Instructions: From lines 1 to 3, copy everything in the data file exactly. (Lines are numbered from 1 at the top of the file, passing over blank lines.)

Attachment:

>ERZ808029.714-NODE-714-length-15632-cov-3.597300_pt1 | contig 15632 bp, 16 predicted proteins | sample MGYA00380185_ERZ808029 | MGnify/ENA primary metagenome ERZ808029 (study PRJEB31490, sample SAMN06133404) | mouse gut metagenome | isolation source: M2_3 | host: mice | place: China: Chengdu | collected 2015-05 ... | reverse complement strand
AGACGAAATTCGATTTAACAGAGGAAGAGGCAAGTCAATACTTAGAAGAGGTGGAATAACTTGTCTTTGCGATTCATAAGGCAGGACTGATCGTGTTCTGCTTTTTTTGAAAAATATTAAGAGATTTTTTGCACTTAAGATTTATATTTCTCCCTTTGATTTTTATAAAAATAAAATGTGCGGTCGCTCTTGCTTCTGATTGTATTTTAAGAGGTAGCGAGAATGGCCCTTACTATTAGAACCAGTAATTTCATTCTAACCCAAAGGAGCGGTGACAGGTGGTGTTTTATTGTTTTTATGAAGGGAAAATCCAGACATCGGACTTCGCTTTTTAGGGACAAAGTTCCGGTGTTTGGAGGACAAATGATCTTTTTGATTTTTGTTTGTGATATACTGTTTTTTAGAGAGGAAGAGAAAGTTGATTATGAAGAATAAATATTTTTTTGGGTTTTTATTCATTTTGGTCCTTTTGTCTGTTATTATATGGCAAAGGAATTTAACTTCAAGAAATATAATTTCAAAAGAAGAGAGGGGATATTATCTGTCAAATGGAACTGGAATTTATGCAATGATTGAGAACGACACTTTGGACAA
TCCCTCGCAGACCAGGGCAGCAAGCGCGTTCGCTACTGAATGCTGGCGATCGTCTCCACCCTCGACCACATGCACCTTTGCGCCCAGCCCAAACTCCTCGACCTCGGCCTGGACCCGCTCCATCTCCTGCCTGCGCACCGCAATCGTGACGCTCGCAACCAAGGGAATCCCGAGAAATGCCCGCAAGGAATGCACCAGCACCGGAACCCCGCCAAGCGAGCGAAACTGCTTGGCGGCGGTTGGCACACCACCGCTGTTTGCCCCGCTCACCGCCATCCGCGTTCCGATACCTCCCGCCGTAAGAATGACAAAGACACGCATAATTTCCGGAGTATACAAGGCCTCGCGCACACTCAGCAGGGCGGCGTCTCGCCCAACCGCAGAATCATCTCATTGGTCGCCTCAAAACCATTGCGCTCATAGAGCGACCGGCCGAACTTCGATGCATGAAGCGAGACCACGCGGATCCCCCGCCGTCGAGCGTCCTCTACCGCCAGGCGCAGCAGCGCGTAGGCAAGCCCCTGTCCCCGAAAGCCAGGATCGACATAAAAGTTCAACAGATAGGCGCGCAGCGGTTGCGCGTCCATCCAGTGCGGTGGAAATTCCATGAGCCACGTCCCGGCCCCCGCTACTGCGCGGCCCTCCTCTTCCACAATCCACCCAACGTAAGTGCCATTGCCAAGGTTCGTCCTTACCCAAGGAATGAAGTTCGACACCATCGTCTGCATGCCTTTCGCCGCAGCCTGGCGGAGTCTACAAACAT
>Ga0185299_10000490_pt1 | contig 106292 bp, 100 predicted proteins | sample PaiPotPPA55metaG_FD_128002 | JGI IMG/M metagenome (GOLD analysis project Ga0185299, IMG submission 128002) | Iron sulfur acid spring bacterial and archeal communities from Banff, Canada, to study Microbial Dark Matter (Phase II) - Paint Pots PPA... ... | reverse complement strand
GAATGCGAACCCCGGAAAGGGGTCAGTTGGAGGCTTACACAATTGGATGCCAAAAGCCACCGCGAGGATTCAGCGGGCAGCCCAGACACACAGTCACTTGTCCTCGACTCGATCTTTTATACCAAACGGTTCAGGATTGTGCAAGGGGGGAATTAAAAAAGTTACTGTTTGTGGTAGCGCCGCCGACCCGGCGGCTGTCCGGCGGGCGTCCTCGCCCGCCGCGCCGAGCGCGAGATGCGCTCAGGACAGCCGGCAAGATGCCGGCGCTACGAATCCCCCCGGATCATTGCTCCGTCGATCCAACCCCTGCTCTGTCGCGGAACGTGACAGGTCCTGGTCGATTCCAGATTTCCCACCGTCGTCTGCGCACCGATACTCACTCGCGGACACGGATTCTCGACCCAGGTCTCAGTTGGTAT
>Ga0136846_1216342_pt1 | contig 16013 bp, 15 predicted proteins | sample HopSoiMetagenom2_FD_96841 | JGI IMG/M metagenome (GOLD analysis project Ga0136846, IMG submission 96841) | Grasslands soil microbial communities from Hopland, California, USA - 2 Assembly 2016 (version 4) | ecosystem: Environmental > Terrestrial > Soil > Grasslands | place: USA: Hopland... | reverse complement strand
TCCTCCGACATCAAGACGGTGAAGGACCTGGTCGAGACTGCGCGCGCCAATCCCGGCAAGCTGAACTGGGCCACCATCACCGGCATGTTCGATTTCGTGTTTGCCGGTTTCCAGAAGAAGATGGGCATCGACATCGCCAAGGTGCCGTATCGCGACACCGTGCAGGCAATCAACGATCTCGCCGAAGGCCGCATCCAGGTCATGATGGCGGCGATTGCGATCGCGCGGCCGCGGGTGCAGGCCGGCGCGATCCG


>ERZ808029.714-NODE-714-length-15632-cov-3.597300_pt1 | contig 15632 bp, 16 predicted proteins | sample MGYA00380185_ERZ808029 | MGnify/ENA primary metagenome ERZ808029 (study PRJEB31490, sample SAMN06133404) | mouse gut metagenome | isolation source: M2_3 | host: mice | place: China: Chengdu | collected 2015-05 ... | reverse complement strand
AGACGAAATTCGATTTAACAGAGGAAGAGGCAAGTCAATACTTAGAAGAGGTGGAATAACTTGTCTTTGCGATTCATAAGGCAGGACTGATCGTGTTCTGCTTTTTTTGAAAAATATTAAGAGATTTTTTGCACTTAAGATTTATATTTCTCCCTTTGATTTTTATAAAAATAAAATGTGCGGTCGCTCTTGCTTCTGATTGTATTTTAAGAGGTAGCGAGAATGGCCCTTACTATTAGAACCAGTAATTTCATTCTAACCCAAAGGAGCGGTGACAGGTGGTGTTTTATTGTTTTTATGAAGGGAAAATCCAGACATCGGACTTCGCTTTTTAGGGACAAAGTTCCGGTGTTTGGAGGACAAATGATCTTTTTGATTTTTGTTTGTGATATACTGTTTTTTAGAGAGGAAGAGAAAGTTGATTATGAAGAATAAATATTTTTTTGGGTTTTTATTCATTTTGGTCCTTTTGTCTGTTATTATATGGCAAAGGAATTTAACTTCAAGAAATATAATTTCAAAAGAAGAGAGGGGATATTATCTGTCAAATGGAACTGGAATTTATGCAATGATTGAGAACGACACTTTGGACAA
TCCCTCGCAGACCAGGGCAGCAAGCGCGTTCGCTACTGAATGCTGGCGATCGTCTCCACCCTCGACCACATGCACCTTTGCGCCCAGCCCAAACTCCTCGACCTCGGCCTGGACCCGCTCCATCTCCTGCCTGCGCACCGCAATCGTGACGCTCGCAACCAAGGGAATCCCGAGAAATGCCCGCAAGGAATGCACCAGCACCGGAACCCCGCCAAGCGAGCGAAACTGCTTGGCGGCGGTTGGCACACCACCGCTGTTTGCCCCGCTCACCGCCATCCGCGTTCCGATACCTCCCGCCGTAAGAATGACAAAGACACGCATAATTTCCGGAGTATACAAGGCCTCGCGCACACTCAGCAGGGCGGCGTCTCGCCCAACCGCAGAATCATCTCATTGGTCGCCTCAAAACCATTGCGCTCATAGAGCGACCGGCCGAACTTCGATGCATGAAGCGAGACCACGCGGATCCCCCGCCGTCGAGCGTCCTCTACCGCCAGGCGCAGCAGCGCGTAGGCAAGCCCCTGTCCCCGAAAGCCAGGATCGACATAAAAGTTCAACAGATAGGCGCGCAGCGGTTGCGCGTCCATCCAGTGCGGTGGAAATTCCATGAGCCACGTCCCGGCCCCCGCTACTGCGCGGCCCTCCTCTTCCACAATCCACCCAACGTAAGTGCCATTGCCAAGGTTCGTCCTTACCCAAGGAATGAAGTTCGACACCATCGTCTGCATGCCTTTCGCCGCAGCCTGGCGGAGTCTACAAACAT